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The United States Chamber of Commerce (USCC) is the world's largest not-for-profit lobbying group, representing many businesses and associations across the United States of Americamarker.

The Chamber is staffed with policy specialists, lobbyists and lawyers. It is known for spending more money than any other lobbying organization on a yearly basis.

Mission statement

"To advance human progress through an economic, political and social system based on individual freedom, incentive, initiative, opportunity, and responsibility."

Board of directors

The Senior council:

The board of directors is composed of more than 100 senior executives, mostly from large companies, including Alcoa, Dow Chemical, Charles Schwab, AT&T, and Pfizer and of a few smaller firms. In contrast, the Chamber claims that 96% of its members are small businesses.

History

The idea of a national institution to represent the unified interests of U.S. businesses first took shape during the 1890s, when the United States government began actively promoting American business efforts, especially in the area of foreign trade. By the late 1890s, officials with the United States Department of Statemarker were urging state business organizations to consider forming a national council to lend their expertise to congressional matters and advise the legislature on how best to meet the needs of American commerce. When the Department of Commerce and Labormarker was established in 1903, its leaders and supporters expected that it would help usher in an era of "diligent cooperation" between business and government. Commerce and Labor Secretary Oscar Straus organized a conference of business leaders in December 1907 that led to the formation of the National Council of Commerce—a smaller, short-lived forerunner to the Chamber—the following year.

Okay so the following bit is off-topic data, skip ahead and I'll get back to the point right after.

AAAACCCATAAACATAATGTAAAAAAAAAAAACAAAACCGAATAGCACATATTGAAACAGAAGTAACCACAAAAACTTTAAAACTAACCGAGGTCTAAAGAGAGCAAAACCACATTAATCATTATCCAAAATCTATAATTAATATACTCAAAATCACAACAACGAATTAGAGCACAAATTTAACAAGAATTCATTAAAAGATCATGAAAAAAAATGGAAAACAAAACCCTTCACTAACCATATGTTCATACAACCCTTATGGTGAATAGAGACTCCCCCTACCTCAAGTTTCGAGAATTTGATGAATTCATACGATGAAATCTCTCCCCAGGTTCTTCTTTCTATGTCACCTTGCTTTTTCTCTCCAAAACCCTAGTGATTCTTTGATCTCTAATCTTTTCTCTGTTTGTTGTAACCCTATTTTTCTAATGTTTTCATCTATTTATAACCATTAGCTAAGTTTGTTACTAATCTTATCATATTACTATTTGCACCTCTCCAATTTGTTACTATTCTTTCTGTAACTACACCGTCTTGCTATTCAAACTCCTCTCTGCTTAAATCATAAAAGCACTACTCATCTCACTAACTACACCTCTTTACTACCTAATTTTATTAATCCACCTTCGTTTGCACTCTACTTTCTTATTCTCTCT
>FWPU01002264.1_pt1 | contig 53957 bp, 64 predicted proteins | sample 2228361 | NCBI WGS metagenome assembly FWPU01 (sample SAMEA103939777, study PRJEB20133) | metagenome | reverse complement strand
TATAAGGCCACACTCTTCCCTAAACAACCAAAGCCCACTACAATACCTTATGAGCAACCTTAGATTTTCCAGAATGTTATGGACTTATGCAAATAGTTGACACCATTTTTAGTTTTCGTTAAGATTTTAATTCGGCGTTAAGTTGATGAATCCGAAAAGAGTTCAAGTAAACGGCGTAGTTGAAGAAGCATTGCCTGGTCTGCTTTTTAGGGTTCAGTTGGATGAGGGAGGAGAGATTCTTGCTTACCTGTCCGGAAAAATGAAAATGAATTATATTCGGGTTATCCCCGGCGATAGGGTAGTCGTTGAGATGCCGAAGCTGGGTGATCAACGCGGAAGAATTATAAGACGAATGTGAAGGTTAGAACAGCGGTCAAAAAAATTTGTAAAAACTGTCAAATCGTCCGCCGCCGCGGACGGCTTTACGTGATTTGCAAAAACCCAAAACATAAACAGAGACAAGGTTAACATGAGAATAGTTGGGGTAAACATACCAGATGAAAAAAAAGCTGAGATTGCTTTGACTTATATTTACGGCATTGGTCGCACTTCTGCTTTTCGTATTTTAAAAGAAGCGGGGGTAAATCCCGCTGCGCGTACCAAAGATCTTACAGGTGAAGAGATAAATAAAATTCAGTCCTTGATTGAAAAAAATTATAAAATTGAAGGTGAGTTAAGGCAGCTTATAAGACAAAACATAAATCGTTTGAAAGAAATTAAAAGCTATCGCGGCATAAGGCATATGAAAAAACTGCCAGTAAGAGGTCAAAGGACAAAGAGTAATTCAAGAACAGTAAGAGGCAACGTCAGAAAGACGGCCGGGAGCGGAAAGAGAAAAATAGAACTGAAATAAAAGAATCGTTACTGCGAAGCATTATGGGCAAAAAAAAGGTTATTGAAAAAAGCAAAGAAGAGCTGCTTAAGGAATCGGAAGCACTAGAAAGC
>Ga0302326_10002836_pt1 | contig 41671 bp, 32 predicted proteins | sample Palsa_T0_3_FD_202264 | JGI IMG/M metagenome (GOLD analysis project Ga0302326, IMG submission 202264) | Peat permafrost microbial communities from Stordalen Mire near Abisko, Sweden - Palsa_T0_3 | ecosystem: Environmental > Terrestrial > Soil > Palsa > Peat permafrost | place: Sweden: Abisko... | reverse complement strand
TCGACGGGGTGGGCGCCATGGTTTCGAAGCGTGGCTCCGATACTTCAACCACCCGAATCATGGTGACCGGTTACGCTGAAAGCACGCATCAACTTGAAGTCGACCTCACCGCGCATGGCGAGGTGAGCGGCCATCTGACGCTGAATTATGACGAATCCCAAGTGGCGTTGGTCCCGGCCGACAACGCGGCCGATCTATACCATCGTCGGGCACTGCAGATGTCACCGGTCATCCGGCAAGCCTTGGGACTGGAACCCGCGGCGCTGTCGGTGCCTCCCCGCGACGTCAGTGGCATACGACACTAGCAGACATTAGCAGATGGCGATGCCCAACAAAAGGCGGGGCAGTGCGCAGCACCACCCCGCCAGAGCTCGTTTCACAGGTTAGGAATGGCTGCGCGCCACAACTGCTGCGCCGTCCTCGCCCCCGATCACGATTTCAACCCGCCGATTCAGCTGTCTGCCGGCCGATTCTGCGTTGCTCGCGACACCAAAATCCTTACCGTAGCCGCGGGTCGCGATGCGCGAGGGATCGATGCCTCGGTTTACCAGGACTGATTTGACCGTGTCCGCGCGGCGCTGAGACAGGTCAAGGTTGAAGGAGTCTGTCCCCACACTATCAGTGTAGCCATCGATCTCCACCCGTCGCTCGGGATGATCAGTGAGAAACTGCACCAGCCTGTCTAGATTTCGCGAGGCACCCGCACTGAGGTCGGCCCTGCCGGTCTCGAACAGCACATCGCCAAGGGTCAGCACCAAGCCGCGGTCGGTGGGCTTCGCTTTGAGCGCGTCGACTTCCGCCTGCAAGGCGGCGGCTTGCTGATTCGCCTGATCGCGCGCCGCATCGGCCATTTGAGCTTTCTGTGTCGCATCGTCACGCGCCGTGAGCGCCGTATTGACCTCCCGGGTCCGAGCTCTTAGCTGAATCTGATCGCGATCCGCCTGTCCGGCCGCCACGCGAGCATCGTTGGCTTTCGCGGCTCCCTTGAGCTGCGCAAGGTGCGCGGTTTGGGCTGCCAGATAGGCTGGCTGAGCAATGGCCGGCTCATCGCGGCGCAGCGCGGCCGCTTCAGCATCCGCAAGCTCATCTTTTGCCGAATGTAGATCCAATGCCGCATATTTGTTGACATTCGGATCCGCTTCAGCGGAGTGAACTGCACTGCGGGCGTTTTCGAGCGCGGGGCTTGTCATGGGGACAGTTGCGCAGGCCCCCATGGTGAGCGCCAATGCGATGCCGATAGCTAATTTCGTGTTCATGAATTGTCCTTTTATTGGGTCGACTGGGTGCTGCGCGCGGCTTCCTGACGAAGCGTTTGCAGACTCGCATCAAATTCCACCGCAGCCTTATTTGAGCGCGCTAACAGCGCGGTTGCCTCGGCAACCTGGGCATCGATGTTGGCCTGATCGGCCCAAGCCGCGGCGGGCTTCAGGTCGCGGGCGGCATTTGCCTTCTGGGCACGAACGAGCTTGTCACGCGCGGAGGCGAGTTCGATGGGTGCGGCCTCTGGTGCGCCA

While the Council expired after less than two years, Straus' successor, Charles Nagel, continued to urge state-level business groups to create a national organization that would work closely with the federal government in the pursuit of mutual interests. Nagel urged President William Howard Taft to support the creation of such a body, arguing that such a group would contribute to the "wholesome development of commerce, domestic and foreign" and would "restore confidence" and "excite enthusiasm." In his annual message to Congress on December 7, 1911, Taft obliged, calling for a "central organization in touch with associations and chambers of commerce throughout the country and able to keep purely American interests in a closer touch with different phases of commercial affairs."

Four months later, on April 12, 1912, a group of 700 delegates from various commercial and trade organizations came together to create a unified body of business interest that would later become the U.S. Chamber of Commerce.

More than 90 years later, the Chamber claims a membership of 300,000 businesses. There are 3,000 state and local chambers, some of which choose to affiliate with the U.S. chamber. There also are 830 related associations, and more than 90 American Chambers of Commerce abroad.

History of the USCC Building

In 1841, friends of Daniel Webster purchased a three-and-a-half story home on the ground now occupied by the U.S. Chamber building. Webster's home was the site of a number of historic events, including final negotiations with Great Britain over Maine's boundaries that resulted in the Webster-Ashburton Treaty of 1842.

In 1849, Webster sold his house to William Wilson Corcoran, whose art collection today remains close by. Several other dignitaries lived in Webster's former home over the years before the U.S. Chamber of Commerce ultimately purchased the land. It broke ground in 1922, having selected Cass Gilbert, who later designed the United States Supreme Court buildingmarker and the Treasury Annex in Washington, D.C., to design a building to reflect the organization's mission. The U.S. Chamber building was completed three years later at a cost of $3 million.

On the issues

The Chamber's positions include:

Funding

The US Chamber of Commerce spent $91.7 million on lobbying in 2008, and $65.2 million in 2009, and from 2005 through 2009, the Chamber spent a combined excess of $322.8 million on lobbying. It had more than 150 lobbyists from 25 different firms working on its behalf in 2009. The major issues that it advocated on were in the categories of torts, government issues, finance, banking and taxes.

Election activities

In the 2008 election cycle, aggressive ads paid for by the USCC attacked a number of Democratic congressional candidates (such as Minnesota's DFL Senate candidate Al Franken) and supported a number of Republican candidates including John Sununu, Gordon Smith, Roger Wicker, Saxby Chambliss and Elizabeth Dole.